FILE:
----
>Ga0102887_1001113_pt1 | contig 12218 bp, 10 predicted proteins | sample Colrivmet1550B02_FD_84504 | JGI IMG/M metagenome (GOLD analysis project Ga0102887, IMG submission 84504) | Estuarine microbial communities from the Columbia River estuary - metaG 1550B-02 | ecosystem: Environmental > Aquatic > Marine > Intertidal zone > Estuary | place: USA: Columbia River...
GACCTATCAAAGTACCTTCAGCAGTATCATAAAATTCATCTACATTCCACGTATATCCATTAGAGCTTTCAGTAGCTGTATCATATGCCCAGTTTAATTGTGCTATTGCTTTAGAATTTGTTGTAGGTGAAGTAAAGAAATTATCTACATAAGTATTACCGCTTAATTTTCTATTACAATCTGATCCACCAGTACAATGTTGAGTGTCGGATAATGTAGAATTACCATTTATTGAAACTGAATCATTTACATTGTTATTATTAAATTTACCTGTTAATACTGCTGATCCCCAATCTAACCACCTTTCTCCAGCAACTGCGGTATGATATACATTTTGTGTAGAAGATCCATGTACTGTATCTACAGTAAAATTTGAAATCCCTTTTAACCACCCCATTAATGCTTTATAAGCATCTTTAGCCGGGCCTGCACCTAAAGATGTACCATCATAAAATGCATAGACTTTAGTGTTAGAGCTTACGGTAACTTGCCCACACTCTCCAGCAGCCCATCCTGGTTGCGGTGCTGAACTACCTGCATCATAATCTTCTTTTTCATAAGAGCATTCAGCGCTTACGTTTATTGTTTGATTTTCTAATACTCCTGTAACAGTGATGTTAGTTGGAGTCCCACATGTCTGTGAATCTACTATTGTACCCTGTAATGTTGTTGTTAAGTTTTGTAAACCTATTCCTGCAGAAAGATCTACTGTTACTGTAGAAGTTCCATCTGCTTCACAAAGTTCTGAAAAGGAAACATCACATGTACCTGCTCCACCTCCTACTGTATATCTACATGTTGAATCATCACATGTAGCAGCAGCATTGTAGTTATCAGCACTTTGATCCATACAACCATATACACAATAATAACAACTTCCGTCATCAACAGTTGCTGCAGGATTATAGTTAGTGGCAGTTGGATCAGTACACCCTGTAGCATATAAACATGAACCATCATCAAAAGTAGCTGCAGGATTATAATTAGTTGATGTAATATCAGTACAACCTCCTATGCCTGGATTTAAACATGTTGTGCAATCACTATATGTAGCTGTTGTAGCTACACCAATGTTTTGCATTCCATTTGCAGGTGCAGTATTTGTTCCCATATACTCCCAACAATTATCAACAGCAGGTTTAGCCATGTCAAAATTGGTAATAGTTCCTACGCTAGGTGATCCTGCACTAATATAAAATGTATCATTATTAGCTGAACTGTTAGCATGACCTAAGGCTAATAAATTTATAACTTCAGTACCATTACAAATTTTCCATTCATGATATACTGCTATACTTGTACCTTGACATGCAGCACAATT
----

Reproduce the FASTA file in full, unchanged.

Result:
>Ga0102887_1001113_pt1 | contig 12218 bp, 10 predicted proteins | sample Colrivmet1550B02_FD_84504 | JGI IMG/M metagenome (GOLD analysis project Ga0102887, IMG submission 84504) | Estuarine microbial communities from the Columbia River estuary - metaG 1550B-02 | ecosystem: Environmental > Aquatic > Marine > Intertidal zone > Estuary | place: USA: Columbia River...
GACCTATCAAAGTACCTTCAGCAGTATCATAAAATTCATCTACATTCCACGTATATCCATTAGAGCTTTCAGTAGCTGTATCATATGCCCAGTTTAATTGTGCTATTGCTTTAGAATTTGTTGTAGGTGAAGTAAAGAAATTATCTACATAAGTATTACCGCTTAATTTTCTATTACAATCTGATCCACCAGTACAATGTTGAGTGTCGGATAATGTAGAATTACCATTTATTGAAACTGAATCATTTACATTGTTATTATTAAATTTACCTGTTAATACTGCTGATCCCCAATCTAACCACCTTTCTCCAGCAACTGCGGTATGATATACATTTTGTGTAGAAGATCCATGTACTGTATCTACAGTAAAATTTGAAATCCCTTTTAACCACCCCATTAATGCTTTATAAGCATCTTTAGCCGGGCCTGCACCTAAAGATGTACCATCATAAAATGCATAGACTTTAGTGTTAGAGCTTACGGTAACTTGCCCACACTCTCCAGCAGCCCATCCTGGTTGCGGTGCTGAACTACCTGCATCATAATCTTCTTTTTCATAAGAGCATTCAGCGCTTACGTTTATTGTTTGATTTTCTAATACTCCTGTAACAGTGATGTTAGTTGGAGTCCCACATGTCTGTGAATCTACTATTGTACCCTGTAATGTTGTTGTTAAGTTTTGTAAACCTATTCCTGCAGAAAGATCTACTGTTACTGTAGAAGTTCCATCTGCTTCACAAAGTTCTGAAAAGGAAACATCACATGTACCTGCTCCACCTCCTACTGTATATCTACATGTTGAATCATCACATGTAGCAGCAGCATTGTAGTTATCAGCACTTTGATCCATACAACCATATACACAATAATAACAACTTCCGTCATCAACAGTTGCTGCAGGATTATAGTTAGTGGCAGTTGGATCAGTACACCCTGTAGCATATAAACATGAACCATCATCAAAAGTAGCTGCAGGATTATAATTAGTTGATGTAATATCAGTACAACCTCCTATGCCTGGATTTAAACATGTTGTGCAATCACTATATGTAGCTGTTGTAGCTACACCAATGTTTTGCATTCCATTTGCAGGTGCAGTATTTGTTCCCATATACTCCCAACAATTATCAACAGCAGGTTTAGCCATGTCAAAATTGGTAATAGTTCCTACGCTAGGTGATCCTGCACTAATATAAAATGTATCATTATTAGCTGAACTGTTAGCATGACCTAAGGCTAATAAATTTATAACTTCAGTACCATTACAAATTTTCCATTCATGATATACTGCTATACTTGTACCTTGACATGCAGCACAATT